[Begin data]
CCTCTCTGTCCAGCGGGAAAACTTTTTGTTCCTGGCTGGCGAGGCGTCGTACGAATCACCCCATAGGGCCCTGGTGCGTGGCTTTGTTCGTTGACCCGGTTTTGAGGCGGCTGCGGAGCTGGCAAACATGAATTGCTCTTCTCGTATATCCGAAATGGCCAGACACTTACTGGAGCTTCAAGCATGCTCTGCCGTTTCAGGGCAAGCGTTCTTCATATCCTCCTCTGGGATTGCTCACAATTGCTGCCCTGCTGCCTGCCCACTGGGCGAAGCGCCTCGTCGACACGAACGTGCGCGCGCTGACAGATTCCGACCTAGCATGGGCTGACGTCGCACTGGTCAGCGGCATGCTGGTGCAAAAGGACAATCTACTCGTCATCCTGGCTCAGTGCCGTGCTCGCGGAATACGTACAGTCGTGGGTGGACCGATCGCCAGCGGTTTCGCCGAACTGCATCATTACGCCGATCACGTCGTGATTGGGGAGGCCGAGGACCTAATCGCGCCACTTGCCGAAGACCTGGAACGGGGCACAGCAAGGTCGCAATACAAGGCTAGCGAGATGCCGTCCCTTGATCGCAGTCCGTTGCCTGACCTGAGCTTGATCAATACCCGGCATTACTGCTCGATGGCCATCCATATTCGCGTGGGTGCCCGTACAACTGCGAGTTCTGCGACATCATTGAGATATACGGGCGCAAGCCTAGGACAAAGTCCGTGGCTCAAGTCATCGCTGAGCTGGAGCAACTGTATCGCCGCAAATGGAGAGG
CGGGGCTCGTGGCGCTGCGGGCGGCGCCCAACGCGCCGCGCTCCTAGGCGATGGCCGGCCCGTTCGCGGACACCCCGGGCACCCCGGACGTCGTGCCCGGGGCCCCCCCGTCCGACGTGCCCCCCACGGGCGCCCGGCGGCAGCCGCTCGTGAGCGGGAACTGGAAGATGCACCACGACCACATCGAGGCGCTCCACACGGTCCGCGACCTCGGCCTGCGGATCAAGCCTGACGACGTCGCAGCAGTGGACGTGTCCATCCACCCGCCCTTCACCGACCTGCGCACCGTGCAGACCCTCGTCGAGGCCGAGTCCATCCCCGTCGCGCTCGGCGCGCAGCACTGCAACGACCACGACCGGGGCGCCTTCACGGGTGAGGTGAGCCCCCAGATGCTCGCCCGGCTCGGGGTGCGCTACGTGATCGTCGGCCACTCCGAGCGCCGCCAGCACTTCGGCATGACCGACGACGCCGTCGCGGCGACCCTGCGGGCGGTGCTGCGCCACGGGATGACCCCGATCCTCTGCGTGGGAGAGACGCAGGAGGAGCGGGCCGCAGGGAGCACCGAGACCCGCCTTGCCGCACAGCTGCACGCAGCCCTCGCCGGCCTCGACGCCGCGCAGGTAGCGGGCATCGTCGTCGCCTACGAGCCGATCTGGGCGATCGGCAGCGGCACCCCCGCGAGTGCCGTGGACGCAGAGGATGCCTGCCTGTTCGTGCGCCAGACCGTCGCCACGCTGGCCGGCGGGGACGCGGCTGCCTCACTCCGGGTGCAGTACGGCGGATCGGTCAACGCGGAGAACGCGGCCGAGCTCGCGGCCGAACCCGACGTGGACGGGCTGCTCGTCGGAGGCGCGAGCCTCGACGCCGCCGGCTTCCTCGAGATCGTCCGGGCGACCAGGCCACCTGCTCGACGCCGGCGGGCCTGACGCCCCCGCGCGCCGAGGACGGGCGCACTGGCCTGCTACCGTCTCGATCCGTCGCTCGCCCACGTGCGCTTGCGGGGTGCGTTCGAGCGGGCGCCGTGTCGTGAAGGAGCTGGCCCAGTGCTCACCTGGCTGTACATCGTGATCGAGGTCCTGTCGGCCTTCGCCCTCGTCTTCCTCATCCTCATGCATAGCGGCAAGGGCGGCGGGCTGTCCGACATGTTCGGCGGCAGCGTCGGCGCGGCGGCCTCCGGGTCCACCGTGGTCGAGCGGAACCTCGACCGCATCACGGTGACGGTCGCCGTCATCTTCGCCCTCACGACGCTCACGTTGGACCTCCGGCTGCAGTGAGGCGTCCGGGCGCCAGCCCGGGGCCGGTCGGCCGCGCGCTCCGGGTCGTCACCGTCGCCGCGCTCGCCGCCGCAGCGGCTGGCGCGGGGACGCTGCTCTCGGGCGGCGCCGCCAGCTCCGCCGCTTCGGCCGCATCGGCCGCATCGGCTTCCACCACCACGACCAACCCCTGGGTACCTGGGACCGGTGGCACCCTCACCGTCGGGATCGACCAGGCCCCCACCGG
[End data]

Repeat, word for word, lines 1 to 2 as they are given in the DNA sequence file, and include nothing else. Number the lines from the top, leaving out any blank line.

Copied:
CCTCTCTGTCCAGCGGGAAAACTTTTTGTTCCTGGCTGGCGAGGCGTCGTACGAATCACCCCATAGGGCCCTGGTGCGTGGCTTTGTTCGTTGACCCGGTTTTGAGGCGGCTGCGGAGCTGGCAAACATGAATTGCTCTTCTCGTATATCCGAAATGGCCAGACACTTACTGGAGCTTCAAGCATGCTCTGCCGTTTCAGGGCAAGCGTTCTTCATATCCTCCTCTGGGATTGCTCACAATTGCTGCCCTGCTGCCTGCCCACTGGGCGAAGCGCCTCGTCGACACGAACGTGCGCGCGCTGACAGATTCCGACCTAGCATGGGCTGACGTCGCACTGGTCAGCGGCATGCTGGTGCAAAAGGACAATCTACTCGTCATCCTGGCTCAGTGCCGTGCTCGCGGAATACGTACAGTCGTGGGTGGACCGATCGCCAGCGGTTTCGCCGAACTGCATCATTACGCCGATCACGTCGTGATTGGGGAGGCCGAGGACCTAATCGCGCCACTTGCCGAAGACCTGGAACGGGGCACAGCAAGGTCGCAATACAAGGCTAGCGAGATGCCGTCCCTTGATCGCAGTCCGTTGCCTGACCTGAGCTTGATCAATACCCGGCATTACTGCTCGATGGCCATCCATATTCGCGTGGGTGCCCGTACAACTGCGAGTTCTGCGACATCATTGAGATATACGGGCGCAAGCCTAGGACAAAGTCCGTGGCTCAAGTCATCGCTGAGCTGGAGCAACTGTATCGCCGCAAATGGAGAGG
CGGGGCTCGTGGCGCTGCGGGCGGCGCCCAACGCGCCGCGCTCCTAGGCGATGGCCGGCCCGTTCGCGGACACCCCGGGCACCCCGGACGTCGTGCCCGGGGCCCCCCCGTCCGACGTGCCCCCCACGGGCGCCCGGCGGCAGCCGCTCGTGAGCGGGAACTGGAAGATGCACCACGACCACATCGAGGCGCTCCACACGGTCCGCGACCTCGGCCTGCGGATCAAGCCTGACGACGTCGCAGCAGTGGACGTGTCCATCCACCCGCCCTTCACCGACCTGCGCACCGTGCAGACCCTCGTCGAGGCCGAGTCCATCCCCGTCGCGCTCGGCGCGCAGCACTGCAACGACCACGACCGGGGCGCCTTCACGGGTGAGGTGAGCCCCCAGATGCTCGCCCGGCTCGGGGTGCGCTACGTGATCGTCGGCCACTCCGAGCGCCGCCAGCACTTCGGCATGACCGACGACGCCGTCGCGGCGACCCTGCGGGCGGTGCTGCGCCACGGGATGACCCCGATCCTCTGCGTGGGAGAGACGCAGGAGGAGCGGGCCGCAGGGAGCACCGAGACCCGCCTTGCCGCACAGCTGCACGCAGCCCTCGCCGGCCTCGACGCCGCGCAGGTAGCGGGCATCGTCGTCGCCTACGAGCCGATCTGGGCGATCGGCAGCGGCACCCCCGCGAGTGCCGTGGACGCAGAGGATGCCTGCCTGTTCGTGCGCCAGACCGTCGCCACGCTGGCCGGCGGGGACGCGGCTGCCTCACTCCGGGTGCAGTACGGCGGATCGGTCAACGCGGAGAACGCGGCCGAGCTCGCGGCCGAACCCGACGTGGACGGGCTGCTCGTCGGAGGCGCGAGCCTCGACGCCGCCGGCTTCCTCGAGATCGTCCGGGCGACCAGGCCACCTGCTCGACGCCGGCGGGCCTGACGCCCCCGCGCGCCGAGGACGGGCGCACTGGCCTGCTACCGTCTCGATCCGTCGCTCGCCCACGTGCGCTTGCGGGGTGCGTTCGAGCGGGCGCCGTGTCGTGAAGGAGCTGGCCCAGTGCTCACCTGGCTGTACATCGTGATCGAGGTCCTGTCGGCCTTCGCCCTCGTCTTCCTCATCCTCATGCATAGCGGCAAGGGCGGCGGGCTGTCCGACATGTTCGGCGGCAGCGTCGGCGCGGCGGCCTCCGGGTCCACCGTGGTCGAGCGGAACCTCGACCGCATCACGGTGACGGTCGCCGTCATCTTCGCCCTCACGACGCTCACGTTGGACCTCCGGCTGCAGTGAGGCGTCCGGGCGCCAGCCCGGGGCCGGTCGGCCGCGCGCTCCGGGTCGTCACCGTCGCCGCGCTCGCCGCCGCAGCGGCTGGCGCGGGGACGCTGCTCTCGGGCGGCGCCGCCAGCTCCGCCGCTTCGGCCGCATCGGCCGCATCGGCTTCCACCACCACGACCAACCCCTGGGTACCTGGGACCGGTGGCACCCTCACCGTCGGGATCGACCAGGCCCCCACCGG